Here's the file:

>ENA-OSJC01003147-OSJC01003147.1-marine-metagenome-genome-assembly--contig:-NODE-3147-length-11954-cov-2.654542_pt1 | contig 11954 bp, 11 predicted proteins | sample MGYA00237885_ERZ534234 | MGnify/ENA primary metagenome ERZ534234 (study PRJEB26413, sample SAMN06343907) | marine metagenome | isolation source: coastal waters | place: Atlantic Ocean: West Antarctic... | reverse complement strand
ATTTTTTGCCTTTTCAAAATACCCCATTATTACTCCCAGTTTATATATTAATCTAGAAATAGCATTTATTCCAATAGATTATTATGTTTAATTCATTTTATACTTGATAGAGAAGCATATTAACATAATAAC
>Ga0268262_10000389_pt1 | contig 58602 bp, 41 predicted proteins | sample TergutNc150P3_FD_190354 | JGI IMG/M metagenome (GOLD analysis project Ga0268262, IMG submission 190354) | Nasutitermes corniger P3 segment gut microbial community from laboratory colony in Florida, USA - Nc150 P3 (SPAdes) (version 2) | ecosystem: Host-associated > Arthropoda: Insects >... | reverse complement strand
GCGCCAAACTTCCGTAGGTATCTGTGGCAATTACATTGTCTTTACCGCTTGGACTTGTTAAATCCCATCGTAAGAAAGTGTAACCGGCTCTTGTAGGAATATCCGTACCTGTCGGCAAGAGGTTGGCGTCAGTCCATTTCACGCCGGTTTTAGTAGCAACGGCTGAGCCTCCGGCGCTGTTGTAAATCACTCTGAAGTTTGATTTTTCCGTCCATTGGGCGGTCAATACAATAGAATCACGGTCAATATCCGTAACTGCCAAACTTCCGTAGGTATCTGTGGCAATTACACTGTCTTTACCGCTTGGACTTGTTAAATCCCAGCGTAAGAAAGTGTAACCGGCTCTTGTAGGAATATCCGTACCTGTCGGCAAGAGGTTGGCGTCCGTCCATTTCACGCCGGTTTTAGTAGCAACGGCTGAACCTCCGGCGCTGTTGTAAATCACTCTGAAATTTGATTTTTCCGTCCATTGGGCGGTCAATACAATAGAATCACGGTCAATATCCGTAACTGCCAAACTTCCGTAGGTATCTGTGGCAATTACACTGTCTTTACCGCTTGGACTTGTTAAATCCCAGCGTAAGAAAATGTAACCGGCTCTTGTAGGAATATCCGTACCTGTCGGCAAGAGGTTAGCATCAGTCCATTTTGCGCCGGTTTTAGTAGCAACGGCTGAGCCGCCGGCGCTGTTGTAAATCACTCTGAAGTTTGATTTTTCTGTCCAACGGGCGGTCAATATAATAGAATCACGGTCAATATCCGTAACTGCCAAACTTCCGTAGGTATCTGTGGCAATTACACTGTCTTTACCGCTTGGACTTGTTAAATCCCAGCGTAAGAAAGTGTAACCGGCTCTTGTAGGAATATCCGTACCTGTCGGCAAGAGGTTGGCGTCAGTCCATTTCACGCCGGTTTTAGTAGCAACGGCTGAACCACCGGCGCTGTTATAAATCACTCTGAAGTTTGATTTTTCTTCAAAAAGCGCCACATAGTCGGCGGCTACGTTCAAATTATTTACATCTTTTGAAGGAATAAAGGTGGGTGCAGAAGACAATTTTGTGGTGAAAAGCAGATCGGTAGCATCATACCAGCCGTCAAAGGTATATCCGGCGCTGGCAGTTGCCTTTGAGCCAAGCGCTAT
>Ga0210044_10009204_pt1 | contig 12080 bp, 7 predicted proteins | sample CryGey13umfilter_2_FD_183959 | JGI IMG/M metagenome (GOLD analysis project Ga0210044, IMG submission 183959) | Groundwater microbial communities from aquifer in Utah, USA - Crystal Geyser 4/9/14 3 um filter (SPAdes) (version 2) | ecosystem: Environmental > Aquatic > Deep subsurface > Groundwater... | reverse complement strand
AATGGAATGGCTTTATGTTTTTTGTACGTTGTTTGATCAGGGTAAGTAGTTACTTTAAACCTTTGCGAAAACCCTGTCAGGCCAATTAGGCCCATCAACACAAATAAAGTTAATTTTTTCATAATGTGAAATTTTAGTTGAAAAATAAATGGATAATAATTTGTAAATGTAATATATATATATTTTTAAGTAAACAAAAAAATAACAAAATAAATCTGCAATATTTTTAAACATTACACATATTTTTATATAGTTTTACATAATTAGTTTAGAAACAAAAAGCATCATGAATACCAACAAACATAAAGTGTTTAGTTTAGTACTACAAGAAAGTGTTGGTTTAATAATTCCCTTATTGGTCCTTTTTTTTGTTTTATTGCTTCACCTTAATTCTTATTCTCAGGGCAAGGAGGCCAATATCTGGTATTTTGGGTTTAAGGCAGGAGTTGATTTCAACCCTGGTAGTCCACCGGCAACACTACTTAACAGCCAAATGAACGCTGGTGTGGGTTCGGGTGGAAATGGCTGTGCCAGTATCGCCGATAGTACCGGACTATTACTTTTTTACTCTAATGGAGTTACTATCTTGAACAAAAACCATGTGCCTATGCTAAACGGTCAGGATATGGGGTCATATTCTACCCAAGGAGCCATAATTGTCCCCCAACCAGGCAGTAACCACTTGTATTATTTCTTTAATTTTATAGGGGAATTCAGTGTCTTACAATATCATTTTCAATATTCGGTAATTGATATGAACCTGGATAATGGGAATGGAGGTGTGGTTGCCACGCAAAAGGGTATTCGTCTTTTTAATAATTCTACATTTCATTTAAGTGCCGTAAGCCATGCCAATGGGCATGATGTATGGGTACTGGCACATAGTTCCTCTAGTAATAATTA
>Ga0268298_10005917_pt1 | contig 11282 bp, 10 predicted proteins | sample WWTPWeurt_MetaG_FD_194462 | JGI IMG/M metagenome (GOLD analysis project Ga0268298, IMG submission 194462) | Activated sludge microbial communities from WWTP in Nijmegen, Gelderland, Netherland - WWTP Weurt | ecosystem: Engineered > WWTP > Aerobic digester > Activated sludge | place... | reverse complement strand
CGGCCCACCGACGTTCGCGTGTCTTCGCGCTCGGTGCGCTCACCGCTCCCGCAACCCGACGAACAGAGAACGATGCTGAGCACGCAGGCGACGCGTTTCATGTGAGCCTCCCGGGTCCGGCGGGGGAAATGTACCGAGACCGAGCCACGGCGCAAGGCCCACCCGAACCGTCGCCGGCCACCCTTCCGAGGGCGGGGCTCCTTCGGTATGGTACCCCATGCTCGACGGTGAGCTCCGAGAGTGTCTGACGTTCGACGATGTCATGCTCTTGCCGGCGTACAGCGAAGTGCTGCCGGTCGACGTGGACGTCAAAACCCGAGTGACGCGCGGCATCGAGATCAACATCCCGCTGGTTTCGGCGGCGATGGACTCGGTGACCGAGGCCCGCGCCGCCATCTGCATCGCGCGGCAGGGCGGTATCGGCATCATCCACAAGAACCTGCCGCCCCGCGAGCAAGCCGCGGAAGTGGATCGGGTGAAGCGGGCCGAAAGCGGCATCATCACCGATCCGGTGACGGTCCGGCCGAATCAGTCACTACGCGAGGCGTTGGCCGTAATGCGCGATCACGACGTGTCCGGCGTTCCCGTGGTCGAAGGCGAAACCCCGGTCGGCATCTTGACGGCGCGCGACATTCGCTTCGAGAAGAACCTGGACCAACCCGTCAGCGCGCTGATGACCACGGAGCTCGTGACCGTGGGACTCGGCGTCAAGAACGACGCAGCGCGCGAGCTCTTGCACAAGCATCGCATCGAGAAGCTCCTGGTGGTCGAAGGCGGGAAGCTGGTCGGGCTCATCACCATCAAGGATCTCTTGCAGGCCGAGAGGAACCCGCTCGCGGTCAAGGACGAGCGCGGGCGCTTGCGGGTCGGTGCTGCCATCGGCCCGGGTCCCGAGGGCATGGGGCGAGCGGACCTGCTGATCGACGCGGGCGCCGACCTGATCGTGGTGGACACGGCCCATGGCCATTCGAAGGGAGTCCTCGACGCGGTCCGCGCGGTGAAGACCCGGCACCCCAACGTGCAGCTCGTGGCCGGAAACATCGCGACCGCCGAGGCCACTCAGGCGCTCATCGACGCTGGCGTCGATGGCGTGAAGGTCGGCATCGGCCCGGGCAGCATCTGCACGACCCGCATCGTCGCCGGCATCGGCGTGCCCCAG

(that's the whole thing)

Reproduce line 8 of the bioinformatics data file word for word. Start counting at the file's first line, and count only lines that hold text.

CGGCCCACCGACGTTCGCGTGTCTTCGCGCTCGGTGCGCTCACCGCTCCCGCAACCCGACGAACAGAGAACGATGCTGAGCACGCAGGCGACGCGTTTCATGTGAGCCTCCCGGGTCCGGCGGGGGAAATGTACCGAGACCGAGCCACGGCGCAAGGCCCACCCGAACCGTCGCCGGCCACCCTTCCGAGGGCGGGGCTCCTTCGGTATGGTACCCCATGCTCGACGGTGAGCTCCGAGAGTGTCTGACGTTCGACGATGTCATGCTCTTGCCGGCGTACAGCGAAGTGCTGCCGGTCGACGTGGACGTCAAAACCCGAGTGACGCGCGGCATCGAGATCAACATCCCGCTGGTTTCGGCGGCGATGGACTCGGTGACCGAGGCCCGCGCCGCCATCTGCATCGCGCGGCAGGGCGGTATCGGCATCATCCACAAGAACCTGCCGCCCCGCGAGCAAGCCGCGGAAGTGGATCGGGTGAAGCGGGCCGAAAGCGGCATCATCACCGATCCGGTGACGGTCCGGCCGAATCAGTCACTACGCGAGGCGTTGGCCGTAATGCGCGATCACGACGTGTCCGGCGTTCCCGTGGTCGAAGGCGAAACCCCGGTCGGCATCTTGACGGCGCGCGACATTCGCTTCGAGAAGAACCTGGACCAACCCGTCAGCGCGCTGATGACCACGGAGCTCGTGACCGTGGGACTCGGCGTCAAGAACGACGCAGCGCGCGAGCTCTTGCACAAGCATCGCATCGAGAAGCTCCTGGTGGTCGAAGGCGGGAAGCTGGTCGGGCTCATCACCATCAAGGATCTCTTGCAGGCCGAGAGGAACCCGCTCGCGGTCAAGGACGAGCGCGGGCGCTTGCGGGTCGGTGCTGCCATCGGCCCGGGTCCCGAGGGCATGGGGCGAGCGGACCTGCTGATCGACGCGGGCGCCGACCTGATCGTGGTGGACACGGCCCATGGCCATTCGAAGGGAGTCCTCGACGCGGTCCGCGCGGTGAAGACCCGGCACCCCAACGTGCAGCTCGTGGCCGGAAACATCGCGACCGCCGAGGCCACTCAGGCGCTCATCGACGCTGGCGTCGATGGCGTGAAGGTCGGCATCGGCCCGGGCAGCATCTGCACGACCCGCATCGTCGCCGGCATCGGCGTGCCCCAG